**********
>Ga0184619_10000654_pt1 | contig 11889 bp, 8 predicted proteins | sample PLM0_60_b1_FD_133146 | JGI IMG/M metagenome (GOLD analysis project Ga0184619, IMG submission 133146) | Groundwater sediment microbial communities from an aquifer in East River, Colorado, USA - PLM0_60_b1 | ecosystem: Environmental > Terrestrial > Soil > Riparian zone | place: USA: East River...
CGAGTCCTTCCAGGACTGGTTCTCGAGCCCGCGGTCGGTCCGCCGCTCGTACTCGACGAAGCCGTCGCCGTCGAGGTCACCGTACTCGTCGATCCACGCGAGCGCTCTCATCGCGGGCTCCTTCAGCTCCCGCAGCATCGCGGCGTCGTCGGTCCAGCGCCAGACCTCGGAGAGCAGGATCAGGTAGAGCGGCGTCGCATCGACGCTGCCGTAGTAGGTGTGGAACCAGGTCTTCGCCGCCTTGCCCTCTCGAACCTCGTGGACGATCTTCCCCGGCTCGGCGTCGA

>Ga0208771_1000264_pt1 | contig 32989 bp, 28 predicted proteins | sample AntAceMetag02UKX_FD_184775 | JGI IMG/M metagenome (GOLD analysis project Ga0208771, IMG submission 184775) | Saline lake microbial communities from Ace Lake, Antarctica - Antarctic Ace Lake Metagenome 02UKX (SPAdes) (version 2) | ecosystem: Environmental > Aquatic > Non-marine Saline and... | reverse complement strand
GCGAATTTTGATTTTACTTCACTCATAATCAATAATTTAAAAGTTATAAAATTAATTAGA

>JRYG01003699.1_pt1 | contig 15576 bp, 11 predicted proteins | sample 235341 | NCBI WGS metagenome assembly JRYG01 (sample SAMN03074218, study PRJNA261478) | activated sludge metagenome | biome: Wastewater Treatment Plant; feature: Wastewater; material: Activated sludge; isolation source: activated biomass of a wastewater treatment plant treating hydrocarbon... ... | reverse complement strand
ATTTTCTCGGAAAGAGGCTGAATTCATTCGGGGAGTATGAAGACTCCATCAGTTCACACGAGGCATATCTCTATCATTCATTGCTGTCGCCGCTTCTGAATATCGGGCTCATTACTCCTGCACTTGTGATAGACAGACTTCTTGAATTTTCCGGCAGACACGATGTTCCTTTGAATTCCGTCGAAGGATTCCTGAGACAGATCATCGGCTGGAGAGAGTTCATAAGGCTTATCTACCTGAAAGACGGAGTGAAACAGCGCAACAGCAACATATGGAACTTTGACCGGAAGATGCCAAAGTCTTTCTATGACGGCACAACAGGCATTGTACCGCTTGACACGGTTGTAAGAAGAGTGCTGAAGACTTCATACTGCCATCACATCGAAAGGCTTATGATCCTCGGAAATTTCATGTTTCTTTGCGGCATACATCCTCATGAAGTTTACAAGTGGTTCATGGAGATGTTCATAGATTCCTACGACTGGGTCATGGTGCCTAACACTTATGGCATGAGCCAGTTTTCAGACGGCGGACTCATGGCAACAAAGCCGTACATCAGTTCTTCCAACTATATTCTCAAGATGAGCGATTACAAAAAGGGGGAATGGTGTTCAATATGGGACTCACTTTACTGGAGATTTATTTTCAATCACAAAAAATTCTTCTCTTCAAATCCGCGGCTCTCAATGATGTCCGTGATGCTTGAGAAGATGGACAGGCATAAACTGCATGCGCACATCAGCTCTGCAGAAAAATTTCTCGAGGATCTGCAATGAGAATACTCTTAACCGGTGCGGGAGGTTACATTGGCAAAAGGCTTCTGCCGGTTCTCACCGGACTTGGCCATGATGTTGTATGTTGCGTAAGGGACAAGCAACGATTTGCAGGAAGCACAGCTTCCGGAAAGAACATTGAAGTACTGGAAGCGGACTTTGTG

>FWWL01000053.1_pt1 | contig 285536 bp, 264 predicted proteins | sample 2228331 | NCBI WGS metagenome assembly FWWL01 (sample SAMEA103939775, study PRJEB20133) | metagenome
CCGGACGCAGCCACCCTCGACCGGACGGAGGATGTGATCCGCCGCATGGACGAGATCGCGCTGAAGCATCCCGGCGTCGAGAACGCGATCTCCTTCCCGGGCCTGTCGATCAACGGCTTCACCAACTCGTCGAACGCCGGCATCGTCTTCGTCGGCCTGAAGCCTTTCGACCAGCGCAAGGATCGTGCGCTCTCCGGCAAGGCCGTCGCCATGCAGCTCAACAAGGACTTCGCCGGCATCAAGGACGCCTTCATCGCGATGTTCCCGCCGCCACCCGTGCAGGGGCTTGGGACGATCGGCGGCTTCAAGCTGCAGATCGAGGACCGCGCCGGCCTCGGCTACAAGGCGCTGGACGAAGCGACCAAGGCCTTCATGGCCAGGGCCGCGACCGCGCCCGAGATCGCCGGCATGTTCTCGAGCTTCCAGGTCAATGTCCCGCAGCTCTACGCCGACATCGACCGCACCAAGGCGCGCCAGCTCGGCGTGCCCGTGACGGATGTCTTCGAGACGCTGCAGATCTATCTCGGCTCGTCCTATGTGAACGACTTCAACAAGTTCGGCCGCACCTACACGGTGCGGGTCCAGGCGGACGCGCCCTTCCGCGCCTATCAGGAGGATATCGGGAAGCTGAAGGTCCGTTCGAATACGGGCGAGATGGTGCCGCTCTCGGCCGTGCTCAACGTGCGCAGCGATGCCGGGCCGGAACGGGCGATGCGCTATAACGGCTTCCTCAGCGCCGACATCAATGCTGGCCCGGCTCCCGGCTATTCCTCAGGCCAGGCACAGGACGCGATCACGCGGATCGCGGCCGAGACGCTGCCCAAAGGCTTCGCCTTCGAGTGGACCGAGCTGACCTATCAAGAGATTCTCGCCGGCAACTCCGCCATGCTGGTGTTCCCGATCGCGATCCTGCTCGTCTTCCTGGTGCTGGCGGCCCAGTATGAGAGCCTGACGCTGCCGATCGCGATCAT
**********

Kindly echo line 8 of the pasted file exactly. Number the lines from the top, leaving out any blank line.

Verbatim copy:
CCGGACGCAGCCACCCTCGACCGGACGGAGGATGTGATCCGCCGCATGGACGAGATCGCGCTGAAGCATCCCGGCGTCGAGAACGCGATCTCCTTCCCGGGCCTGTCGATCAACGGCTTCACCAACTCGTCGAACGCCGGCATCGTCTTCGTCGGCCTGAAGCCTTTCGACCAGCGCAAGGATCGTGCGCTCTCCGGCAAGGCCGTCGCCATGCAGCTCAACAAGGACTTCGCCGGCATCAAGGACGCCTTCATCGCGATGTTCCCGCCGCCACCCGTGCAGGGGCTTGGGACGATCGGCGGCTTCAAGCTGCAGATCGAGGACCGCGCCGGCCTCGGCTACAAGGCGCTGGACGAAGCGACCAAGGCCTTCATGGCCAGGGCCGCGACCGCGCCCGAGATCGCCGGCATGTTCTCGAGCTTCCAGGTCAATGTCCCGCAGCTCTACGCCGACATCGACCGCACCAAGGCGCGCCAGCTCGGCGTGCCCGTGACGGATGTCTTCGAGACGCTGCAGATCTATCTCGGCTCGTCCTATGTGAACGACTTCAACAAGTTCGGCCGCACCTACACGGTGCGGGTCCAGGCGGACGCGCCCTTCCGCGCCTATCAGGAGGATATCGGGAAGCTGAAGGTCCGTTCGAATACGGGCGAGATGGTGCCGCTCTCGGCCGTGCTCAACGTGCGCAGCGATGCCGGGCCGGAACGGGCGATGCGCTATAACGGCTTCCTCAGCGCCGACATCAATGCTGGCCCGGCTCCCGGCTATTCCTCAGGCCAGGCACAGGACGCGATCACGCGGATCGCGGCCGAGACGCTGCCCAAAGGCTTCGCCTTCGAGTGGACCGAGCTGACCTATCAAGAGATTCTCGCCGGCAACTCCGCCATGCTGGTGTTCCCGATCGCGATCCTGCTCGTCTTCCTGGTGCTGGCGGCCCAGTATGAGAGCCTGACGCTGCCGATCGCGATCAT